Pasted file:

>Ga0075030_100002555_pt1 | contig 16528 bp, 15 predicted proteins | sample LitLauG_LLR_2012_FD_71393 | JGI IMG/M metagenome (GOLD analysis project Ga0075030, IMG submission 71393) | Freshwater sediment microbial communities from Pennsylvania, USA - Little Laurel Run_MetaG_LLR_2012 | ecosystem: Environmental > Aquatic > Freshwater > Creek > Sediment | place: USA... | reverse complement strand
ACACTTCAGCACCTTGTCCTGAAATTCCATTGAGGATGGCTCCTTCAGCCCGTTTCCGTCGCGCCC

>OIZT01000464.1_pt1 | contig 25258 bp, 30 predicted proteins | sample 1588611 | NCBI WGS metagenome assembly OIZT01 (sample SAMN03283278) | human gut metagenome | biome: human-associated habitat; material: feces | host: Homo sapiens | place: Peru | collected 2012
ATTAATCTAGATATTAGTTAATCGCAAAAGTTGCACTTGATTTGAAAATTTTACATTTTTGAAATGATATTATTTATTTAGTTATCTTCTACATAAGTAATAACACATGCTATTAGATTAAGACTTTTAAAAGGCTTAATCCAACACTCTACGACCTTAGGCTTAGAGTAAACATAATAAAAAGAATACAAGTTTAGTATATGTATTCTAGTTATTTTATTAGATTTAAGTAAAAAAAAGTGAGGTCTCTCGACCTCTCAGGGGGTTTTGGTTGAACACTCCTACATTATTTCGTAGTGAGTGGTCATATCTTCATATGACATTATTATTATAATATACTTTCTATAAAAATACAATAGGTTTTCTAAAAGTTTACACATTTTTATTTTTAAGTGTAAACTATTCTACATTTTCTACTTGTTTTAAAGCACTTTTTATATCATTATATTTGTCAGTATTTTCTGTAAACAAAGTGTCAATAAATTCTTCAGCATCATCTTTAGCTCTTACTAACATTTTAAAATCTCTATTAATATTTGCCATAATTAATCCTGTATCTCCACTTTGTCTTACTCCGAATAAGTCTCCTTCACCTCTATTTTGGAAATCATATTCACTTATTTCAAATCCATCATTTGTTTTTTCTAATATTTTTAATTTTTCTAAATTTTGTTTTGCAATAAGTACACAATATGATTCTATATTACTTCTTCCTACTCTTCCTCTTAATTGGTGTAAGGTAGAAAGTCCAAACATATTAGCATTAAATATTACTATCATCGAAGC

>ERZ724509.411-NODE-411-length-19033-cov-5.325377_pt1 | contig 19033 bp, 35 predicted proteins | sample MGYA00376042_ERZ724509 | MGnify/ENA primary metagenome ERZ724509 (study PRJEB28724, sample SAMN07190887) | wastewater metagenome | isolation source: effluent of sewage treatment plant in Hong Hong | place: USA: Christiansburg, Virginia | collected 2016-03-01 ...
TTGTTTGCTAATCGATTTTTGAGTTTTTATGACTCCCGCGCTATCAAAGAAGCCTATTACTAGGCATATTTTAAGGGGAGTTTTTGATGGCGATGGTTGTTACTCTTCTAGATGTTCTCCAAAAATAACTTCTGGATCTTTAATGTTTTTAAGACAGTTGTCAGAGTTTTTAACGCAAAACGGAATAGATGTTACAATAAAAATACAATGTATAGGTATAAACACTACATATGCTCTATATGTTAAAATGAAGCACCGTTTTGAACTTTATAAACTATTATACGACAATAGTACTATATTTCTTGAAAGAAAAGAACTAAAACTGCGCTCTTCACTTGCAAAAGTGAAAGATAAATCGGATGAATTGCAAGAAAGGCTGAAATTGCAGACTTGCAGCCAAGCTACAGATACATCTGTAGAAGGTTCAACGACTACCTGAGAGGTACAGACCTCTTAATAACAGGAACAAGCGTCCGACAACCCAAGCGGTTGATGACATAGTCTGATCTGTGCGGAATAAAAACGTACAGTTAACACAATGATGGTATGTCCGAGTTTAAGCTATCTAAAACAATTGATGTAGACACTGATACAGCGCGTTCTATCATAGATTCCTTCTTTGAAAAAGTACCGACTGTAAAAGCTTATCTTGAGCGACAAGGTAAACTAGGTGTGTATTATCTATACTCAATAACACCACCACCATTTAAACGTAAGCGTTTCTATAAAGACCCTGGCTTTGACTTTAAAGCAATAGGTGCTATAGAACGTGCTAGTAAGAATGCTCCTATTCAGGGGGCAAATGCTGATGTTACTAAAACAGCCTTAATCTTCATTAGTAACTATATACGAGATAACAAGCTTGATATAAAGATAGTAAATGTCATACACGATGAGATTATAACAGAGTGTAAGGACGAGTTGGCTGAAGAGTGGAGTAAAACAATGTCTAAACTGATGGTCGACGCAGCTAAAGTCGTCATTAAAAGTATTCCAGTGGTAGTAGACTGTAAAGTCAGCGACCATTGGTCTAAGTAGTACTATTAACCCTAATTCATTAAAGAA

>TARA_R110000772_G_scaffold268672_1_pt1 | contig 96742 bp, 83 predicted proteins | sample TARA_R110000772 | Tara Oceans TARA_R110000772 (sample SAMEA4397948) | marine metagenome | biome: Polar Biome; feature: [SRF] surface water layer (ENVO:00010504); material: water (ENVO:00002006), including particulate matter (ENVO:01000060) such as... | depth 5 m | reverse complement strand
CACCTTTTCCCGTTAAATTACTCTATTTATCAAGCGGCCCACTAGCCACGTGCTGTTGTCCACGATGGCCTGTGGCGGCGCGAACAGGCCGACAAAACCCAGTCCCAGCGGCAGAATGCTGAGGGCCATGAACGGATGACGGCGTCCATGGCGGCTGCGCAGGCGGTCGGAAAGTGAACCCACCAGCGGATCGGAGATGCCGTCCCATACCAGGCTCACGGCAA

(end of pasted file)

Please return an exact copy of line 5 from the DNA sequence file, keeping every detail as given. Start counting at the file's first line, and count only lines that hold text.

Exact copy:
>ERZ724509.411-NODE-411-length-19033-cov-5.325377_pt1 | contig 19033 bp, 35 predicted proteins | sample MGYA00376042_ERZ724509 | MGnify/ENA primary metagenome ERZ724509 (study PRJEB28724, sample SAMN07190887) | wastewater metagenome | isolation source: effluent of sewage treatment plant in Hong Hong | place: USA: Christiansburg, Virginia | collected 2016-03-01 ...